For Air Canada Retirees
October 4th, 2010 - Issue 1134
|The NetLetter Web Site|
We welcome you to allow the NetLetter to be your platform, and opportunity, to relive your history while working for either TCA, AC, CPAir, CAIL, PWA, AirBC etal. and share your experiences with us!
is an email newsletter published every weekend and contains a mixture of nostalgia, current news and travel tips. We encourage our readers to submit their stories, photos and/or comments from either days gone by or from present day experiences and trips. If we think that the rest of our readers will enjoy it, we will publish it here
We also welcome your feedback
in regard to anything we post here. Many readers have commented with additional information, names and personal memories from the photos and articles presented here.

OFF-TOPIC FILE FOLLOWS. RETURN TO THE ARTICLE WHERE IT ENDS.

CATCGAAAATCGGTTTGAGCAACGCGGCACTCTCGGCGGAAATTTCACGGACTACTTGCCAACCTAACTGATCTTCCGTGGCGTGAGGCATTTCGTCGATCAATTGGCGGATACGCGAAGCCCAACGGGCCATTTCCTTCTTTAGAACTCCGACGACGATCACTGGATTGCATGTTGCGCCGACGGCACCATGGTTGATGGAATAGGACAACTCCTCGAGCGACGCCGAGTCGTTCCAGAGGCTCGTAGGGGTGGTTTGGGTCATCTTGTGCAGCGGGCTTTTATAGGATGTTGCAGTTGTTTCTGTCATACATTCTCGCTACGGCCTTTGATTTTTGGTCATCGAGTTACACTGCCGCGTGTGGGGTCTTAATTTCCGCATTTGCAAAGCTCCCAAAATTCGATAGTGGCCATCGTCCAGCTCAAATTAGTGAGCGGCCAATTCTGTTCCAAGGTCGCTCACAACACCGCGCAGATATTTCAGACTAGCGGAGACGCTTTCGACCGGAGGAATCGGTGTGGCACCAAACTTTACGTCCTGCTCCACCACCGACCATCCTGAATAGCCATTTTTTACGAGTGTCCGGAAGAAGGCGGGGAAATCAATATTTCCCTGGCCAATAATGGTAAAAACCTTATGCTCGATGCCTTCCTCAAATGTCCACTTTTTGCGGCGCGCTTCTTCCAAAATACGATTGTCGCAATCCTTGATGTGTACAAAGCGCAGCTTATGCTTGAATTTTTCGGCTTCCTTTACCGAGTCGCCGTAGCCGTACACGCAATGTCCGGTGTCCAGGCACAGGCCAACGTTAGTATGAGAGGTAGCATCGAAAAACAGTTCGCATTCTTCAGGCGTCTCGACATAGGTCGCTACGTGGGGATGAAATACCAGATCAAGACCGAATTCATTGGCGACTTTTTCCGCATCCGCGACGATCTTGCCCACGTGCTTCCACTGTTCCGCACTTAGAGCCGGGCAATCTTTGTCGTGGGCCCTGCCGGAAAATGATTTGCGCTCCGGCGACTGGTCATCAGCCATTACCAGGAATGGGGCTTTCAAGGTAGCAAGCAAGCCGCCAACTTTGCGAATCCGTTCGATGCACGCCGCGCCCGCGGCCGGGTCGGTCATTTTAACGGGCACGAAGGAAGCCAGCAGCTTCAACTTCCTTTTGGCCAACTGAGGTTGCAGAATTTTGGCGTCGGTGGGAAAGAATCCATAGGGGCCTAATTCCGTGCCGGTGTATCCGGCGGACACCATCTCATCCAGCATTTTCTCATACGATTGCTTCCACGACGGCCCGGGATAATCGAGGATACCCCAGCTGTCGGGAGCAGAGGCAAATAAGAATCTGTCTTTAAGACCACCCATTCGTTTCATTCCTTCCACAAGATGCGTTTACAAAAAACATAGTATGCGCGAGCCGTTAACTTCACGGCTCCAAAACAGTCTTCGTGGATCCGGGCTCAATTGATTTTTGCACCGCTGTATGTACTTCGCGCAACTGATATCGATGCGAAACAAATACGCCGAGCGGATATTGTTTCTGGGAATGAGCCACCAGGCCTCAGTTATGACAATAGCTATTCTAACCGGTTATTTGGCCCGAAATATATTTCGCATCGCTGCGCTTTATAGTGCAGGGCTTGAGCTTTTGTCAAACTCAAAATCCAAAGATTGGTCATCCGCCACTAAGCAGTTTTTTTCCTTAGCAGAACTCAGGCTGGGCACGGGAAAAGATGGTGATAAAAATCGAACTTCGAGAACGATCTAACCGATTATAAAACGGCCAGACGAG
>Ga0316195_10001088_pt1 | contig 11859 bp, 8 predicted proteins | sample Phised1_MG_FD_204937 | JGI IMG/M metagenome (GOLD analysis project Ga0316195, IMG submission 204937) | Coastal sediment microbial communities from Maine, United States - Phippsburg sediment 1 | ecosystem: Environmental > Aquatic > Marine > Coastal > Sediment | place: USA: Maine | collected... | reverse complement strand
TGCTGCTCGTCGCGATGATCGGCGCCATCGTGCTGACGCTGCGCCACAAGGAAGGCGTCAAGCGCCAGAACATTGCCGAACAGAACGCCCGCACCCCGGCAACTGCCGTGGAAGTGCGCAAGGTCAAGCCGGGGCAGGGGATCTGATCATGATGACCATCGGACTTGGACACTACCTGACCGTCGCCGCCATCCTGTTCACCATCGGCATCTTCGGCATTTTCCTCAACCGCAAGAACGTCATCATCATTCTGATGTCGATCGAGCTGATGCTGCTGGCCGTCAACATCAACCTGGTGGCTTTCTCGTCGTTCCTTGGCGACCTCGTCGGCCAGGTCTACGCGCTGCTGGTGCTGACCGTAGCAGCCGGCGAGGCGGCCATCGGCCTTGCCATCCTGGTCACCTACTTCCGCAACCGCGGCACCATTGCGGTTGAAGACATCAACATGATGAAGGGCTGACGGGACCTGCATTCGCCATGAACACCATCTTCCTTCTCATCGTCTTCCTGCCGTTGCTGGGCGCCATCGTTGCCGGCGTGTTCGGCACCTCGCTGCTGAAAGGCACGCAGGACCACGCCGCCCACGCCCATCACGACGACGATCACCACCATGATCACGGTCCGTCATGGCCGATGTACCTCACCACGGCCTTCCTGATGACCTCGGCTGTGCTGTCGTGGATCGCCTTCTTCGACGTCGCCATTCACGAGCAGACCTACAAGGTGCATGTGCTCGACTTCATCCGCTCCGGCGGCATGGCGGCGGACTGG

The NetLetter, which is free, is open to anyone that wishes to subscribe but is targeted to retired employees from Air Canada, Canadian Airlines and all the other companies that were part of what Air Canada is today. Thanks for joining us!
Terry & your NetLetter Team
|Our first 70 years - Compiled by Terry Baker|
- Lockheed L10A registered CF-TCA donated to Aviation Museum in Ottawa.
- June 16th - New non-stop service between Calgary and Montreal introduced.with DC-8 equipment.
1955 - April 1st - First turbine powered scheduled flight in North America was a TCA Viscount Montreal to Winnipeg, with Capt. Walter Kent and Capt. Dave Tribe in command. (A recent interview was with Dave Tribe by CHEKNEWS TV while on the Viscount at the BC Museum in Victoria)
|Air Canada Related News - Compiled by Terry Baker|
* Effective May 1, 2010, the only forms of payment accepted for onboard duty-free purchases on Air Canada flights* will be: Visa, MasterCard, American Express, Diners Club and Japanese Credit Bureau credit cards where food, alcoholic beverages or duty-free items are sold.